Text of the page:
Mistake 3: Getting Pushed Into Buying the Car Before You’re Ready

Here’s where it begins to heat up. Visiting a dealership can be a pretty dizzying experience, mainly if it’s your first time buying a car. However, if you follow a few straightforward steps, there’s no reason why you shouldn’t come out feeling very pleased with your day’s work.

Stay Calm Remember that you don’t have to buy the car today. Ask any questions you have and listen to the advice. But don’t be talked into anything you don’t want or don’t feel comfortable with. If you’re worried, it might be a good idea to take a more clued-up friend or family member with you.

Keep In Mind What You Came in For – If you’ve done your research, you’ll likely have a good idea of what you’re looking for. Whatever a salesperson says, make sure you remember exactly what you’re aiming to use the car for and how much you’re prepared to pay.

Use Your Research – Showing that you know what you’re talking about can be a powerful tool when talking to the seller and could save you much money.

Extras and Add-Ons – The chances are you’ll be offered a glamorous array of extra features when you do choose your car. Don’t let yourself be swayed – think about your budget.

Haggle – Not everyone is comfortable negotiating a price, but sometimes it’s worth the extra effort. Be forceful, but don’t be aggressive, as this may backfire. Remember what you want, and remember you can leave at any time if you’re not getting it.

Mistake 4: Buying a Car Online Without Seeing It First

Some dealerships may deliver cars in your local area, and others may provide nationwide. Although it’s very convenient and saves you the hassle of driving hundreds of miles, it means you’ll be buying a car without seeing it. And this can be risky.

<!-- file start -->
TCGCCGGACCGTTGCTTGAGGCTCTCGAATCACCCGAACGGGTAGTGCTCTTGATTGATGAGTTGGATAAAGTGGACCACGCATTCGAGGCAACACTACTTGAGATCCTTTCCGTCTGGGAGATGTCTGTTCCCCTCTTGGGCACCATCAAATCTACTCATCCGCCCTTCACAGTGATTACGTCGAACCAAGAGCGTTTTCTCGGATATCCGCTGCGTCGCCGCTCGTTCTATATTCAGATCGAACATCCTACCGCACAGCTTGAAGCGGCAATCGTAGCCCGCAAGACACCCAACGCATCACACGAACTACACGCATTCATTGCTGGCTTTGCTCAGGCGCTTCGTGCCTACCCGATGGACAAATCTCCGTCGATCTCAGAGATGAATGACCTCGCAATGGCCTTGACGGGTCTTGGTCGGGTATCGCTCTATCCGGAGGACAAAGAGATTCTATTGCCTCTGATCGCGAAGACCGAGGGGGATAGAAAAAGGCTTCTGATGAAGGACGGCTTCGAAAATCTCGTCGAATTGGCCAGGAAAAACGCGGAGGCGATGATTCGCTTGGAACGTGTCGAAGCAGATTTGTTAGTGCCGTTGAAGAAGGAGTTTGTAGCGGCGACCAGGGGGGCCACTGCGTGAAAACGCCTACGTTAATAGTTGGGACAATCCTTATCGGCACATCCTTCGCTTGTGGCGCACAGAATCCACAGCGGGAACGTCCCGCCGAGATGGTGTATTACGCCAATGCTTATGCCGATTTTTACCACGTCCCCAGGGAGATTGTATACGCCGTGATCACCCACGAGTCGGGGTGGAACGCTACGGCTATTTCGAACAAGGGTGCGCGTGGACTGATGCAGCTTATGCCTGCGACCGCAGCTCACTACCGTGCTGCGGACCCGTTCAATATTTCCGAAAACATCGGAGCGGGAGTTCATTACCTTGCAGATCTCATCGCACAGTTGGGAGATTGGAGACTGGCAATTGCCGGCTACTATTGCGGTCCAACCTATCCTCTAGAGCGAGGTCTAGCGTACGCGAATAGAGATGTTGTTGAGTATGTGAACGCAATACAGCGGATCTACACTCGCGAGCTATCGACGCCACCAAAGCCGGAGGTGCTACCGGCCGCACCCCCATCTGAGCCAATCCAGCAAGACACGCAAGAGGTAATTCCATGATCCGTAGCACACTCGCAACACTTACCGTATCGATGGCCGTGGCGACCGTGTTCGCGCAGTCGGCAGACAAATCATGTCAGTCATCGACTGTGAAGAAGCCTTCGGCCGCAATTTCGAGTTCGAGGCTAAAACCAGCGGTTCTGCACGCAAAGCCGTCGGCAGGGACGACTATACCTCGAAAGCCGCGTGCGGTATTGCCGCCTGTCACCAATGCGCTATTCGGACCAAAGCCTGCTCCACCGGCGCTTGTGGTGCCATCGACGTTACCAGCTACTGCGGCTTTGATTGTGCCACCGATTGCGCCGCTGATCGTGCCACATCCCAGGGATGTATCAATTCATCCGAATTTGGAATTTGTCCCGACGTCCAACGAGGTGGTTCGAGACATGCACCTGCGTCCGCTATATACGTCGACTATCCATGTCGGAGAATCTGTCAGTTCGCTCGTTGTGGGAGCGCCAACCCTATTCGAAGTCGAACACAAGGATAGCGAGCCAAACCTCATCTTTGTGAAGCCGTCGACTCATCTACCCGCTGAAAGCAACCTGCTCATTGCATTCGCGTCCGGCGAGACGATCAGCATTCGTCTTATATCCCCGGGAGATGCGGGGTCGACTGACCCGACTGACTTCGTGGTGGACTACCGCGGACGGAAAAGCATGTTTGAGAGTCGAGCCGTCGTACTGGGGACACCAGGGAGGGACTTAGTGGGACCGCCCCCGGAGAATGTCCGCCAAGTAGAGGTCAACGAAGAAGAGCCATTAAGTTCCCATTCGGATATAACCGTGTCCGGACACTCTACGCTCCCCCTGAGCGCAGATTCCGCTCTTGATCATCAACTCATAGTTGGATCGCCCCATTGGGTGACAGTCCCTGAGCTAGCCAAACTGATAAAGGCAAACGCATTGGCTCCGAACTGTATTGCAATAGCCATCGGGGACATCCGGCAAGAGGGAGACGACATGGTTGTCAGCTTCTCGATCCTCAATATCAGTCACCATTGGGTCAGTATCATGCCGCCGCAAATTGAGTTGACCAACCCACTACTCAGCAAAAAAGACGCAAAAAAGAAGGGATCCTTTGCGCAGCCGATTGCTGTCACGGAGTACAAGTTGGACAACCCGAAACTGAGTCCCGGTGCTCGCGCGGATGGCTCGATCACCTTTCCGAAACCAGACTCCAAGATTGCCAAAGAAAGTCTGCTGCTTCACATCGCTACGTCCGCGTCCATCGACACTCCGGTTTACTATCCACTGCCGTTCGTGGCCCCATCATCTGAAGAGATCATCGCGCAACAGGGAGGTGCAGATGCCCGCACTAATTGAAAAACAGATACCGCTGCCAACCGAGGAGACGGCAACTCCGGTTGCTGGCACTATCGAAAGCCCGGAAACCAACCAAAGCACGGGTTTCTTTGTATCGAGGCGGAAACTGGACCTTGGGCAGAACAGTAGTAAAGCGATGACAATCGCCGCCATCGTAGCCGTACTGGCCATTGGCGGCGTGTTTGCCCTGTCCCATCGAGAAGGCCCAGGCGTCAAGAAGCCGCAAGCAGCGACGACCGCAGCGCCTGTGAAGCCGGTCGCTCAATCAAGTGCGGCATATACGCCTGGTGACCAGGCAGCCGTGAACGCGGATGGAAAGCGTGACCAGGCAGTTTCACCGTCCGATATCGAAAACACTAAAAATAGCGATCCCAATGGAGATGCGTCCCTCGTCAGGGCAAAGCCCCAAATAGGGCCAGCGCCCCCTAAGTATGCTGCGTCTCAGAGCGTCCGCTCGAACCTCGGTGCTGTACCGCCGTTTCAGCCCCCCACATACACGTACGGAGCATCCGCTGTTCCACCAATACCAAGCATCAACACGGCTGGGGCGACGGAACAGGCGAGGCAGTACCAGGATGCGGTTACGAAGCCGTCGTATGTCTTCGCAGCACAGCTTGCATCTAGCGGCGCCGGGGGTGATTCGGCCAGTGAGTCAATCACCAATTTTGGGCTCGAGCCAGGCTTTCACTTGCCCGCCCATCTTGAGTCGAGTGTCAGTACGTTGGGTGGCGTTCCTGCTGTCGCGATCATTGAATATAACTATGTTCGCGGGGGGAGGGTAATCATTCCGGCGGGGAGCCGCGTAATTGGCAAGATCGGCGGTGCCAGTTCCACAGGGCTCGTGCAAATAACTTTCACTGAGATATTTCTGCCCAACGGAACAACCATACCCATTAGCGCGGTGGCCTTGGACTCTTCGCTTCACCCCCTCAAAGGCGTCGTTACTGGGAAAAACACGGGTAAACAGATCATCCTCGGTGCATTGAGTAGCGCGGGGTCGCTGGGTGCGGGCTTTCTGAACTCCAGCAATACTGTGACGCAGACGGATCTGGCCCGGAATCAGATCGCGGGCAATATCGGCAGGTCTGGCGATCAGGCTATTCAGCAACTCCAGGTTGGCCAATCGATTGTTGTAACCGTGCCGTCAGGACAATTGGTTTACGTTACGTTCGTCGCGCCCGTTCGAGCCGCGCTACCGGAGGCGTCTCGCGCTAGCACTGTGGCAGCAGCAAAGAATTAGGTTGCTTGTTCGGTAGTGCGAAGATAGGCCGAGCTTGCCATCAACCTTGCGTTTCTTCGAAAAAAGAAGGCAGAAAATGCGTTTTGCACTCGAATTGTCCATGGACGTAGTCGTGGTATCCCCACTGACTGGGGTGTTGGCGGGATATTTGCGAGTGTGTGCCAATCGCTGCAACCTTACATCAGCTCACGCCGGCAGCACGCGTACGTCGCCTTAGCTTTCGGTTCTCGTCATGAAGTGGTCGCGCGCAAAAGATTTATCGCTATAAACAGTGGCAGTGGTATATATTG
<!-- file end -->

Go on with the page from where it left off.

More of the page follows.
However, if you’re buying a new car, you’ll be the first owner – so there’s hardly any risk of things going wrong.

If You’re Getting Your Car Delivered, Ask These Questions Before Buying:
  1. Can I return the vehicle if it has already been shipped?
  2. Are there any costs involved in transportation?
  3. How long will it take for the car to arrive?

It’s worth ticking these boxes in case the cost of returning the car is far greater than if you’re buying from your local dealership.

Mistake 5: Being Afraid To Walk Away

You may feel as though you have to close the deal the day you enter the dealership. But the reality is that shoppers who keep their options open and visit multiple dealerships and get multiple offers are in a far, far better position when it comes to negotiating the price down. 

You’ll automatically feel more comfortable walking away if the deal isn’t right for you by shopping around. Equally, you can use your research from other dealerships to show your salesperson to strengthen your negotiation position. 

Ultimately, when researching and shopping around, try not to settle on just one option. Identify two or three cars that suit your needs and budget and be open to all of these options. 

Mistake 6: Forgetting That the “Price” Isn’t the Final Price

The first price you see isn’t the final price. It’s what is known as the MSRP (Manufacturer’s Suggested Retail Price), and it’s something salespeople have to follow. 

Treat this price as a benchmark price for you to negotiate down to within the boundaries of your budget. The salesperson will be expecting you to haggle, so don’t be afraid to push for a price decrease and do as much as possible to get the price right for you.